Can Purpose Save The Advertising Agency Business?
Originally published by Forbes, Russ dives into the relationship between purpose and business for ad agencies in this new age of corporate social responsibility.
It's widely said that the traditional advertising industry is on the decline. Last year, according to an article published in The Atlantic, ad agency jobs declined by 5,000, while firms that focus more on strategy, design or video haven’t grown since 2013.
The Wall Street Journal has reported on the declining tenure of CMOs. Forbes has written elsewhere about this trend, citing books like Madison Avenue Manslaughter that attribute the industry's fall to the fact that large agencies rely on outdated business models. These models prioritize hourly rates and media sales mark-ups while "juniorizing" the industry as senior professionals move in-house for higher salaries.
Funny, because that’s not my experience at the agency I started back in 1991. From my vantage point, creative firms that serve a higher purpose are doing better than ever. Whether it’s our firm or fellow Certified B Corporations like the Black Sheep Agency in Houston and Public Inc. in Toronto, in my mind, there’s never been a better time to build purpose-driven brands.
While it can be tempting to blame the industry’s decline on technology and decry the commodification of traditional advertising services, that’s short-sighted. Sometimes entire industries die for a good reason. (My guess is that no one out there is still mourning the loss of VCRs.)
Our industry has long been complicit in promoting rampant consumption regardless of the consequences. To revive advertising – and to be an industry worth reviving – we need to get back to why we exist in the first place. It’s more than the problem we exist to solve; it’s about the fundamental social good that we aim to do in the world. Instead of simply trying to sell stuff, we need to refocus on helping build companies and brands that are worth something and helping design and promote products that create public benefit.
My purpose, for example, is to serve others and improve the world through social impact. My agency pivoted first in 2011 – heck, it was more like we stopped driving and taught ourselves how to fly a plane – by becoming a Certified B Corporation, and again in 2015 when we become our state’s first public benefit corporation.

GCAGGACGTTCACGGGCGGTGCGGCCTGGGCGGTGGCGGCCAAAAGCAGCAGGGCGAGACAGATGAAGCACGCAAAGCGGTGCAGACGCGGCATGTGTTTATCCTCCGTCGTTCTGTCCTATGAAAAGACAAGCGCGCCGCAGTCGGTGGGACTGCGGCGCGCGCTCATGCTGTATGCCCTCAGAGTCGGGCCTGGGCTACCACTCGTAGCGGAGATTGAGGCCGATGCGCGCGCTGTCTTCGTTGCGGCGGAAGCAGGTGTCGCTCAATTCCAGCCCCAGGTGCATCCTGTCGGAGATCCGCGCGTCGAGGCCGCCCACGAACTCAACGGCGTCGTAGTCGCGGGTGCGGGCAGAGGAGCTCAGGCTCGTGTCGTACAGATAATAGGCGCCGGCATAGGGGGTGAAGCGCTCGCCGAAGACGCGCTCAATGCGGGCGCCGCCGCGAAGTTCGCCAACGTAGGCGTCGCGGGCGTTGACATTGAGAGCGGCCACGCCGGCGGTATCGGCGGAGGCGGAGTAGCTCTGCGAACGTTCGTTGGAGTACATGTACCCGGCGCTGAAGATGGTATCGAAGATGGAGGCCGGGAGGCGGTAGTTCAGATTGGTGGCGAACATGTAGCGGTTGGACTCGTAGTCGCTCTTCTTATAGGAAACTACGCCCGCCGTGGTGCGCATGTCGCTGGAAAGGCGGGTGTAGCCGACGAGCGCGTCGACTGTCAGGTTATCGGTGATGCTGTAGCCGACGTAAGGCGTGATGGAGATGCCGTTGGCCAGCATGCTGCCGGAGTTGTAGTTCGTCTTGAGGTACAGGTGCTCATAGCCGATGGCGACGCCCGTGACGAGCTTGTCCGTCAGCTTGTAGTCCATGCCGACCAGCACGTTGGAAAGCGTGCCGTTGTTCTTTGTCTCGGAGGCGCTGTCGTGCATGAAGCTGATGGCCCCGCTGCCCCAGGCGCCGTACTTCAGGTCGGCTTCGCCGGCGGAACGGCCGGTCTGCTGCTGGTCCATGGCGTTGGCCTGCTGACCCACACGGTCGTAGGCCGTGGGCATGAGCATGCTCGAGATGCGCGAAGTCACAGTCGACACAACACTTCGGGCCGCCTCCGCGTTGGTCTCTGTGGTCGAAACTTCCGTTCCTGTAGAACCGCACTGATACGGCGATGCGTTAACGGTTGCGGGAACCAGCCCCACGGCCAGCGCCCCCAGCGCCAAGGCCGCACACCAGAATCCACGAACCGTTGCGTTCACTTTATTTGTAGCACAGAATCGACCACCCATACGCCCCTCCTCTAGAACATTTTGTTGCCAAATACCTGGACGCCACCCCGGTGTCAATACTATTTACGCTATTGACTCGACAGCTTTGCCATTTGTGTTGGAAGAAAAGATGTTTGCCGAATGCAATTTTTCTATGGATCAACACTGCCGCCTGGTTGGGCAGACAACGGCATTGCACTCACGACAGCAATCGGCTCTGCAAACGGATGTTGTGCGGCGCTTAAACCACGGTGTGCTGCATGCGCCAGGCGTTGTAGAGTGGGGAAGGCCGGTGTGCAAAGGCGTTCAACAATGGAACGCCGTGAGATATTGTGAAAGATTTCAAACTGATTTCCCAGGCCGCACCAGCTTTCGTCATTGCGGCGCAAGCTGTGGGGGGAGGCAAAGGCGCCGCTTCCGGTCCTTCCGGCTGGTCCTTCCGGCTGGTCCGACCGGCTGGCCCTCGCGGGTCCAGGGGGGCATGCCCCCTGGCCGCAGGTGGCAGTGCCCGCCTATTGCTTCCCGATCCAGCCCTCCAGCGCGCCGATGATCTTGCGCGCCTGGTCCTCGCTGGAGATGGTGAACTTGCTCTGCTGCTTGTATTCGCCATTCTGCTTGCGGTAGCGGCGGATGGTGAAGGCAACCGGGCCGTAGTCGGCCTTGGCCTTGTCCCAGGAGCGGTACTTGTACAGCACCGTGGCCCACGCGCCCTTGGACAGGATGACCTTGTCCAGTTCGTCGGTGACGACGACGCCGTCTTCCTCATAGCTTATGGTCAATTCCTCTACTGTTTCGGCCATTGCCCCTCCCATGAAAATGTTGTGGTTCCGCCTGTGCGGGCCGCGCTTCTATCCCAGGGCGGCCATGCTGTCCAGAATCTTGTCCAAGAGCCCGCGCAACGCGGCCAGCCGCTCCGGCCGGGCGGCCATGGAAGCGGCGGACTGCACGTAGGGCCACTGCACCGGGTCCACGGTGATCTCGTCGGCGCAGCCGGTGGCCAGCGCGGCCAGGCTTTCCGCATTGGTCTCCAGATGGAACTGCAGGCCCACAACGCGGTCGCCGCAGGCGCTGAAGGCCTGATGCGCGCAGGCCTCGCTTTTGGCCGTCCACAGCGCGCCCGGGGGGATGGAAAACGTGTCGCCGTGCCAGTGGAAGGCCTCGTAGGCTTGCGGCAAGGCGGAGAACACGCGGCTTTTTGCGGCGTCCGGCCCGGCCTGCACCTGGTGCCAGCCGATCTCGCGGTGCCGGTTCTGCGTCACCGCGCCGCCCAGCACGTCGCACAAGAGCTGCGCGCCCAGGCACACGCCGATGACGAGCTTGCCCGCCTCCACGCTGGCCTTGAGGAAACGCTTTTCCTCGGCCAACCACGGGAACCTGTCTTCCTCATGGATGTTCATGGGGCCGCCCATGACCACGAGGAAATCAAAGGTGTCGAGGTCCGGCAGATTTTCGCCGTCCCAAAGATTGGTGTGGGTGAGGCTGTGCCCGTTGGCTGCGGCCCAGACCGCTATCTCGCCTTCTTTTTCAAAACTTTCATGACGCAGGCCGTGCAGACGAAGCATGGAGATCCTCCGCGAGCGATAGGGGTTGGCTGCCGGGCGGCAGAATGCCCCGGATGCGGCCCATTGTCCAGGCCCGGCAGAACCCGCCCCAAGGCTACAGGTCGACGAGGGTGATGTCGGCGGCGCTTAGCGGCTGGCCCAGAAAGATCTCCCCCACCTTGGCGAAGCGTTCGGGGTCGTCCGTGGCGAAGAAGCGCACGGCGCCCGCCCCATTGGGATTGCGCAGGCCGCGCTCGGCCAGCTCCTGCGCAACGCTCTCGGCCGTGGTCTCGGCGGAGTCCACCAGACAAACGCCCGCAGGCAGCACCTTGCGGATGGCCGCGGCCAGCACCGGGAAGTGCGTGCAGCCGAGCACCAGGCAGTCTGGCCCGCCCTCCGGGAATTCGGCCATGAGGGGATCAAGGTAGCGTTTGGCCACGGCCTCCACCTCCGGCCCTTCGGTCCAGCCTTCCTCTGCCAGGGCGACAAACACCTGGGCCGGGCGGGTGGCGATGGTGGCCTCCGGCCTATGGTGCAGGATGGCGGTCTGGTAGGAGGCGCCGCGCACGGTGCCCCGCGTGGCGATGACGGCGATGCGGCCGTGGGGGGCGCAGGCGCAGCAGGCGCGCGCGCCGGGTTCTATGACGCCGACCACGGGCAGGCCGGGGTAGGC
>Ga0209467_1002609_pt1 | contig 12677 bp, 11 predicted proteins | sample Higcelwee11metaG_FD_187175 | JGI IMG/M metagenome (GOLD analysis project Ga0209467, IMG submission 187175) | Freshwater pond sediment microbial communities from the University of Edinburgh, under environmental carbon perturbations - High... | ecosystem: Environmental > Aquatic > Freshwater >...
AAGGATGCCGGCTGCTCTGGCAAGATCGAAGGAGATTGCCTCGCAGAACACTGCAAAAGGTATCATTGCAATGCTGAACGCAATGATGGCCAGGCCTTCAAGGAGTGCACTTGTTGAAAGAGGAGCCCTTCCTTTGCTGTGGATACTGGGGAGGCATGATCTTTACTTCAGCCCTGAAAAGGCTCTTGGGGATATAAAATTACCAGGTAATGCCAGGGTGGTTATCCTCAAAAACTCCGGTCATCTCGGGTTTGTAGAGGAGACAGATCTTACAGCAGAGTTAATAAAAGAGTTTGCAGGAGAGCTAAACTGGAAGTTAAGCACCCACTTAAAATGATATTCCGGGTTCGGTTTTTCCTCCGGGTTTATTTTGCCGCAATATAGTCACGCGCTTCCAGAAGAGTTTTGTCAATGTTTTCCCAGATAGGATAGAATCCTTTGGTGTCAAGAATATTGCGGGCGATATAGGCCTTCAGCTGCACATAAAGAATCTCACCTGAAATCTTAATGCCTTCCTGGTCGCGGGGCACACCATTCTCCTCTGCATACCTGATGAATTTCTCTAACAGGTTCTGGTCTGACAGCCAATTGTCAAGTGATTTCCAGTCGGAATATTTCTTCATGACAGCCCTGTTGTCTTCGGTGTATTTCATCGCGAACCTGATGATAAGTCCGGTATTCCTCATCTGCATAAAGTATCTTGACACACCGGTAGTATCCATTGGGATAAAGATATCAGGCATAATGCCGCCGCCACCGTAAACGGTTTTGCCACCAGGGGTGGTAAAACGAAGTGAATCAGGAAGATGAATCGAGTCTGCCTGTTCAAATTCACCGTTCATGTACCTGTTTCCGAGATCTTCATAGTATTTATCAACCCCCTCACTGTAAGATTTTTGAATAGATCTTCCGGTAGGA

Yes, survival in this ever-changing advertising industry informed our decision to build a different kind of agency, but more than anything, our decision to become a different kind of agency was about living our values fully and attracting more like-minded people with whom we wanted to work. While there’s always room for improvement, overall, I’d say it’s working.
Living your values looks like implementing creative benefits that reflect your shared humanity (think paid parental leave for all and 100% employer-paid health, vision and dental insurance). Also, try to volunteer each month as a team, regardless of how busy you are, because it reminds your team that you all serve a higher purpose than getting paid for client deliverables. Living your values also adds buzz as a great place to work. For example, beyond awards like Best in the World, our commitment to a purposeful culture has meant that employees come to us and choose to stay with us.
So, is social purpose the salve the ad world needs to thrive in an increasingly commoditized and complicated economy? I believe so. Trust in traditional institutions – from the media to Congress – is at historic lows. Consumers are increasingly inclined to make purchasing decisions that support their values. And workers are investing their talent with employers who intentionally integrate social purpose into their core business. As brands heed the call from leaders like BlackRock CEO Larry Fink, who in January called for all companies with assets under management to positively impact society, the pivot to purpose will go beyond being a “nice to have” and become a “must have” to succeed.
More companies must prioritize brand activism and employee engagement and pursue authentic, meaningful values rather than corporate robo-speak. Purpose-driven agencies that can shape and communicate this transformation effectively – from a position of demonstrated credibility within their own business actions – will remain strong, even in the face of a “dying” industry.